The ADATA Ultimate SU750 1TB SSD Review: Realtek Does Storage, Part 1by Billy Tallis on December 6, 2019 8:00 AM EST
AnandTech Storage Bench - The Destroyer
The Destroyer is an extremely long test replicating the access patterns of very IO-intensive desktop usage. A detailed breakdown can be found in this article. Like real-world usage, the drives do get the occasional break that allows for some background garbage collection and flushing caches, but those idle times are limited to 25ms so that it doesn't take all week to run the test. These AnandTech Storage Bench (ATSB) tests do not involve running the actual applications that generated the workloads, so the scores are relatively insensitive to changes in CPU performance and RAM from our new testbed, but the jump to a newer version of Windows and the newer storage drivers can have an impact.
We quantify performance on this test by reporting the drive's average data throughput, the average latency of the I/O operations, and the total energy used by the drive over the course of the test.
The ADATA Ultimate SU750 comes in last place for overall performance on The Destroyer. The slower tier of drives also includes the QLC-based Samsung 860 QVO, the DRAMless Toshiba TR200 and the older, smaller SU800. The mainstream SATA drives with TLC NAND and full-size DRAM caches are about twice as fast overall as the DRAMless SU750.
The latency scores for the SU750 aren't as bad as the average data rate score. The SU750 is still clearly much slower than the mainstream SATA drives whether you look at the average latency or the 99th percentile latency, but in either case some of the other low-end SATA drives manage to score significantly worse.
The SU750 is essentially tied for last place for average read latency, though the TR200 and the smaller SU800 aren't much better. For average write latency, the SU750 ends up scoring better than the other entry-level drives, including the Intel 660p NVMe/QLC drive.
The Toshiba TR200 clearly beats the SU750 for QoS of read operations, but at the cost of having by far the worst 99th percentile write latency. The SU750 avoids being such an outlier and its QoS scores for both reads and writes are typical for an entry-level drive—and worse than any of the mainstream SATA drives.
Very slow drives have to keep sucking down power for a longer period of time before completing The Destroyer, so their total energy usage usually ends up being higher than that of faster drives. In this batch of drives, the ADATA SU750 is second only to the 860 QVO for high energy consumption, with both requiring at least 50% more energy than the mainstream SATA drives.
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sonny73n - Friday, December 6, 2019 - linkRealtek does audio
Realtek does networking
Realtek does storage
Debbie does Dallas
RadiclDreamer - Friday, December 6, 2019 - linkRealtek may do all of these things, but it does them all poorly.
FunBunny2 - Friday, December 6, 2019 - link"Realtek may do all of these things, but it does them all poorly."
Debbie wasn't so hot either. :):)
boozed - Friday, December 6, 2019 - linkI don't know that I'd call them poor. Good value, reliable (in my experience) and good enough for the vast majority of users.
Other options are available for enthusiasts.
eek2121 - Friday, December 6, 2019 - linkThe trouble is that you are talking about a few dollars for a much faster and more power efficient drive. This controller appears DOA as it brings nothing unique to the table.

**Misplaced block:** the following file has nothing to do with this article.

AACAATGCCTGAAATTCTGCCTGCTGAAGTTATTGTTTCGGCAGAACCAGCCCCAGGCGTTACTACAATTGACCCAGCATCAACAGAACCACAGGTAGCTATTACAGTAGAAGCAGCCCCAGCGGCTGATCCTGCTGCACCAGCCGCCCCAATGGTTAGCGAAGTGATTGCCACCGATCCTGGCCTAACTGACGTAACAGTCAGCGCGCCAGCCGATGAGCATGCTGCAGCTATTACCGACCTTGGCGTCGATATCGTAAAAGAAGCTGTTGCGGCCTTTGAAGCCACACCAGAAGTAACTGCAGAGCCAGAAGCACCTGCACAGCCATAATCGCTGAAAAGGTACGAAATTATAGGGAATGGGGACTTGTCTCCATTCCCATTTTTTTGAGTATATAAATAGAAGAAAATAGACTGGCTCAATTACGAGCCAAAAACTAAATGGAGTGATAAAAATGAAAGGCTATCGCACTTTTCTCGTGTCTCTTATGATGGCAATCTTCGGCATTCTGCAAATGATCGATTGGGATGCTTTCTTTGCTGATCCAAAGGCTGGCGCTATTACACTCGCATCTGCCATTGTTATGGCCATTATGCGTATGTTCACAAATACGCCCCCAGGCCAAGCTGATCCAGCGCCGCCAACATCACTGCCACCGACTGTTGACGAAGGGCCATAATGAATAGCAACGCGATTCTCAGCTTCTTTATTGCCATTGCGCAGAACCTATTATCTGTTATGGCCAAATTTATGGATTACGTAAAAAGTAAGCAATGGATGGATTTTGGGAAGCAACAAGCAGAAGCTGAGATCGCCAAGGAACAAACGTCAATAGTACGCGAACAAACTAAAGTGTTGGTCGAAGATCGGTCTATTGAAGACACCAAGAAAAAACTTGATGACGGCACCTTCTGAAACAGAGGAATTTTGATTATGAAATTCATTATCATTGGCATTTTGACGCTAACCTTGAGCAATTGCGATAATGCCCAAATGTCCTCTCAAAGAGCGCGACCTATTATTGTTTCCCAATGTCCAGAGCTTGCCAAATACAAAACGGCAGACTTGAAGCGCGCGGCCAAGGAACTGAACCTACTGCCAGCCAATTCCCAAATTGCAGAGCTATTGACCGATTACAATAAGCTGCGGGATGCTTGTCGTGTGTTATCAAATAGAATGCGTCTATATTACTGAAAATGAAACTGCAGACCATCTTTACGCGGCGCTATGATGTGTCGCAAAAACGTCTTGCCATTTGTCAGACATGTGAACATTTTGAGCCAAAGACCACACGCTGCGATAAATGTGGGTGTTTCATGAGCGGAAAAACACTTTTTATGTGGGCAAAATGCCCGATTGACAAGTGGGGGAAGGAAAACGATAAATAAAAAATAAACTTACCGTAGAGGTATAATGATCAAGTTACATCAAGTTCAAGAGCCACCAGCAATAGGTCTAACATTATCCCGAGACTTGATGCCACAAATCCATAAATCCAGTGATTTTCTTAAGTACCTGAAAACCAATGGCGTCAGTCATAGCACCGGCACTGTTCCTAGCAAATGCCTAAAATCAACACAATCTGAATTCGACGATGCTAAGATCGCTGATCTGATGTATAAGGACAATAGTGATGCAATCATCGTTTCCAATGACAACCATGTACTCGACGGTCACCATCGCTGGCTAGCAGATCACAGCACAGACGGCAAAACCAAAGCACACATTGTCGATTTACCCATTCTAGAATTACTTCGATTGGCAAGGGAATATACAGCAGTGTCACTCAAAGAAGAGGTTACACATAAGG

Samus - Saturday, December 7, 2019 - linkWith what Intel charges for network controllers, it’s astonishing Realtek is in business when you consider how superior an Intel NIC is while being a few dollars more. And wireless is a whole different story. I’d put Realtek at the absolute bottom of the list. Atheros/Qualcomm, Intel, Agere, Lucent, Broadcom, all have better reliability, support (which is shocking when you consider how vastly used Realtek products are) and generally - performance, than competing Realtek solutions.
I think where Realtek scores is availability. Their volume shows commitment to OEM’s that require dependable shipping schedules. This can be as important is BOM pricing, and when you look at the numbers, it seems (and I’m speculating) Realtek designs products for volume production more than anything else. The incredibly low pin count and a 2 channel controller back this up. We are talking about possibly the most basic SATA SSD controller in production and that means they will be able to make a shitload of them really fast really cheap.
And unfortunately OEMs will bite because they know 90% of the people buying this crap don’t care about the inner margin performance of an SSD. Most people buy on price, reliability and warranty.
This shitty SSD May have all 3 bases covered considering the quality binning of Micron NAND.
close - Saturday, December 7, 2019 - link"a few dollars more" adds up when buying by the truckload. With millions of devices that have a network chipset that's quite some money.
jabber - Sunday, December 8, 2019 - linkYeah amazing how many people don't realise how shaving just 50 cents off a product that will sell hundreds of thousands to millions will save a company a fortune and help with profit.
A good example is to watch the documentary "Building a Faster Horse" on how Ford designed and built the 2016 iirc Ford Mustang. Every single part and component was scrutinised to see if it could be either removed/simplified or made cheaper.
That's why Realtek exists still. Their parts are 50c cheaper than Intels.
Manch - Monday, December 9, 2019 - linkFord been making the Mustang cheaper and cheaper while charging more and more. Started with the Getrag MT-82 grenade and got worse with the crap IRS, corner cutting everywhere. Add on top of it a horrid design (Looks like a 2 door Focus) and they wonder why they're losing customers.
hanselltc - Saturday, December 7, 2019 - linkKiller